This description and illustrations appeared in the November 4, 1944, issue of the Post.
It would be hard to name anything more thoroughly American than the grand and glorious event which takes place on a certain Tuesday of every fourth November. To portray this national phenomenon, to capture its traditional spirit, we could think of no living artist better equipped with native understanding than Norman Rockwell. In his search for a truly representative background, Rockwell went straight to the heart of America; specifically, to Cedar Rapids, Iowa. By the time his pictorial preview was completed, he had created a new character: The human, likable citizen who adorns these pages and the cover of this Post. We have christened him Junius P. Wimple. You will, we hope, see more of him in Posts to come.
Rockwell, we reasoned, always knows his characters through and through. As Wimple’s creator, he knows how Wimple thinks, feels—and votes. Therefore, why not trick the artist into revealing Wimple’s secret, and thus learn the outcome of the election before it takes place? So we wired Rockwell: “Which one is Wimple voting for?” Promptly, the guileless artist answered by wire, collect: “For the winner.”
Today is the centennial of the birth of Mickey Rooney, the once-golden boy of Hollywood with likely the longest-running career of any American (or otherwise) film actor.
After beginning his lifelong stint in show business in a specially-tailored tux in his parents’ vaudeville shows at 15 months old, Rooney landed his first film role at age 6 and didn’t stop until 2014, the year he passed away.
The America of Rooney’s films at the height of his celebrity – when he played the lovably well-intentioned troublemaker Andy Hardy in 16 movies – was The Saturday Evening Post’s America: one with a freshly-ironed moral fabric and joyful endings. In fact, Rooney was a Post boy. As the Post bragged in a short piece in 1942, the actor won a medal at age 13 for selling magazines door-to-door and even at the studios where he made his Mickey McGuire movies: “Andy Hardy, as portrayed by Rooney, more often than not engages in financial enterprises that backfire, but in real life Rooney got away to a fast business start with no adolescent detours.”
The Post’s coverage of Rooney wasn’t always so laudatory, however. By 1962, he was just another example of “moral decay in America” as an editorial shone light on his multiple nasty divorces and thousands in back taxes. “Nothing in this sad story surprises us, Hollywood being the way it is,” the Post printed, “but we remember Andy Hardy.”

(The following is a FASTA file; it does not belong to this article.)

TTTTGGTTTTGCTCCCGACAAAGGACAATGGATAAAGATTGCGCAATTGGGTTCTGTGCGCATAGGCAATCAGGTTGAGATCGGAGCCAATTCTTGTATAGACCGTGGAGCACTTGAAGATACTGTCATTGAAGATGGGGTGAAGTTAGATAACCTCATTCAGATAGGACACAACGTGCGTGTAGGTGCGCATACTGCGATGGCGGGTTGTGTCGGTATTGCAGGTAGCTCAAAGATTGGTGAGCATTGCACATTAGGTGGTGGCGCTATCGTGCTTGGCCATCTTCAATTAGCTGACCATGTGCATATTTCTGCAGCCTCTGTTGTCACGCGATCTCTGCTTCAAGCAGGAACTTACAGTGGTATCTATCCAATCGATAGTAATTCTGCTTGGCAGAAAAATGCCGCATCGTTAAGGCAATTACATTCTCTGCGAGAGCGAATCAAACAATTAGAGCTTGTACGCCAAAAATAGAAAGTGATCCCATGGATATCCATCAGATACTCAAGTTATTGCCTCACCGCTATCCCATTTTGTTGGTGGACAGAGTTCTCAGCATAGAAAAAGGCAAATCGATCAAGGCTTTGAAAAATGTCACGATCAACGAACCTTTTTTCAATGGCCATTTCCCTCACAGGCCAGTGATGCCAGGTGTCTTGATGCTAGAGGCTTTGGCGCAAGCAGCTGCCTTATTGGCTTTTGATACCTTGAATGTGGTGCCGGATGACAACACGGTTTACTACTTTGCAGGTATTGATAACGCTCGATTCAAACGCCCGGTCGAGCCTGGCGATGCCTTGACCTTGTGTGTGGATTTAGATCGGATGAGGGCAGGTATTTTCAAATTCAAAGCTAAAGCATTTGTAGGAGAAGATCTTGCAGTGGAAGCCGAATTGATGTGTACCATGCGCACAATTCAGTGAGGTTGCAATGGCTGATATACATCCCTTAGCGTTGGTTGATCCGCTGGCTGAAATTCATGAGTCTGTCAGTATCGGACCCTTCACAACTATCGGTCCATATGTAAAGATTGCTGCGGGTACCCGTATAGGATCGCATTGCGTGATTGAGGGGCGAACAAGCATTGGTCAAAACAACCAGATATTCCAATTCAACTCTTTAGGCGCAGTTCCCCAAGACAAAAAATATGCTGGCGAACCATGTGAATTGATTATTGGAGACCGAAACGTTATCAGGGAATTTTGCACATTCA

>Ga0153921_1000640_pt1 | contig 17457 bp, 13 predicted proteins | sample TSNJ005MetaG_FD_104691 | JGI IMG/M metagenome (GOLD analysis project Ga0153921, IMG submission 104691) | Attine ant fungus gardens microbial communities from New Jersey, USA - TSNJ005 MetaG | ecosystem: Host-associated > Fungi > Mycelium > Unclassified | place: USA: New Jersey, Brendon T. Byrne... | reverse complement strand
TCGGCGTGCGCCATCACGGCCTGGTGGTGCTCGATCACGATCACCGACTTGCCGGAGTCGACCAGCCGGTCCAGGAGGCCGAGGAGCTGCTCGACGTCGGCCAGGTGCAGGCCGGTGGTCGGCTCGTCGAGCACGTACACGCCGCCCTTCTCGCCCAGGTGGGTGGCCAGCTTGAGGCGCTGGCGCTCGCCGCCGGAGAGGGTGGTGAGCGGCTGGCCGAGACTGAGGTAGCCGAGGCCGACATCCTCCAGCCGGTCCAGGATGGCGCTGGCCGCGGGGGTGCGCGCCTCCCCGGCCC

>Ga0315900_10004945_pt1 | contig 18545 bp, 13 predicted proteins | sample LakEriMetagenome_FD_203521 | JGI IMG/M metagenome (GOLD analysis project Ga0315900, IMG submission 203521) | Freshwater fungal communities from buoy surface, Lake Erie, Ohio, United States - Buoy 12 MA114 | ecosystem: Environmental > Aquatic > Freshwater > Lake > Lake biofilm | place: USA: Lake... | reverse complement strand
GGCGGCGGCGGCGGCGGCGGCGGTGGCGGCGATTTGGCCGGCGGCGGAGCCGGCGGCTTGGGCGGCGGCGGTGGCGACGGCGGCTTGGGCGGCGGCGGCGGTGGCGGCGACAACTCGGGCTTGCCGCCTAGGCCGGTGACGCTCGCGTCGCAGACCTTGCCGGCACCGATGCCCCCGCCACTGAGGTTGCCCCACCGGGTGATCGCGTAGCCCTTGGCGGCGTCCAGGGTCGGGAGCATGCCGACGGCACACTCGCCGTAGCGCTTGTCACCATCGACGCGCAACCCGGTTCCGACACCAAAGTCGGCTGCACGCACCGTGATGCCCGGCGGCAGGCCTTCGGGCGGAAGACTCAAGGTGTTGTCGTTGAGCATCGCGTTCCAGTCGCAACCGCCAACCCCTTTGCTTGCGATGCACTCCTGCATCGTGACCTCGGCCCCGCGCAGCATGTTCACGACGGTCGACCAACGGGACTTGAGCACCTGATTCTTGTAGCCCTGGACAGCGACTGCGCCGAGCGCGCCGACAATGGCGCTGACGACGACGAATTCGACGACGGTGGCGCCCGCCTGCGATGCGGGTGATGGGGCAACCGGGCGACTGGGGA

The now-familiar arc of the innocent child star becoming a frighteningly flawed adult perhaps began with Rooney’s departure from the saccharine cinema of the Hardy family into the trappings of wealth and fame. But he couldn’t play Andy Hardy forever, and he didn’t want to.
In 1947, the year after Rooney’s last film as Andy Hardy (with the exception of the 1958 revival), the Post published a lengthy profile of the actor called “Hollywood’s Fabulous Brat.” Rooney had spent three years – 1939, ’40, and ’41 – as the biggest box office draw in Hollywood, and he had a reputation for being belligerent, on the set and off. He was also seeking more substantial work.
“I’ll never make another Hardy picture,” he told the Post, incorrectly. “I’m fed up with those dopey, insipid parts. How long can a guy play a jerk kid? I’m 27 years old. I’ve been divorced once and separated from my second wife. I have two boys of my own. I spent almost two years in the Army. It’s time Judge Hardy went out and bought me a double-breasted suit. With long pants.”
Rooney wanted to stretch his wings as he had when he played Puck in Warner Brothers’ A Midsummer Night’s Dream in 1935, when The New York Times reviewed his “remarkable performance” as “one of the major delights of the work.” He wanted to enter into a new chapter of complex films like the forthcoming gritty boxing drama Killer McCoy and the Eugene O’Neill-adapted musical Summer Holiday. After the decades-long run of Hardy family movies and musicals with Judy Garland, however, Rooney’s box office draw dwindled.
Since conquering the motion picture industry with nothing but talent and grit, Rooney couldn’t have foreseen a future where he wasn’t at the top. He imagined he could reinvent his career with the same momentum he always had. As Nancy Jo Sales wrote in Vanity Fair after Rooney died in 2014, “his career suffered from his juvenile appearance, and his diminutive height — he wasn’t a boy anymore, and he wasn’t a leading man, so where did he fit in? — but he never gave up.” Rooney kept making films into the 21st century, delivering memorable performances in movies like The Black Stallion and It’s a Mad, Mad, Mad, Mad World. In 1979, he took on Broadway in the successful revue Sugar Babies, spawning years of tours.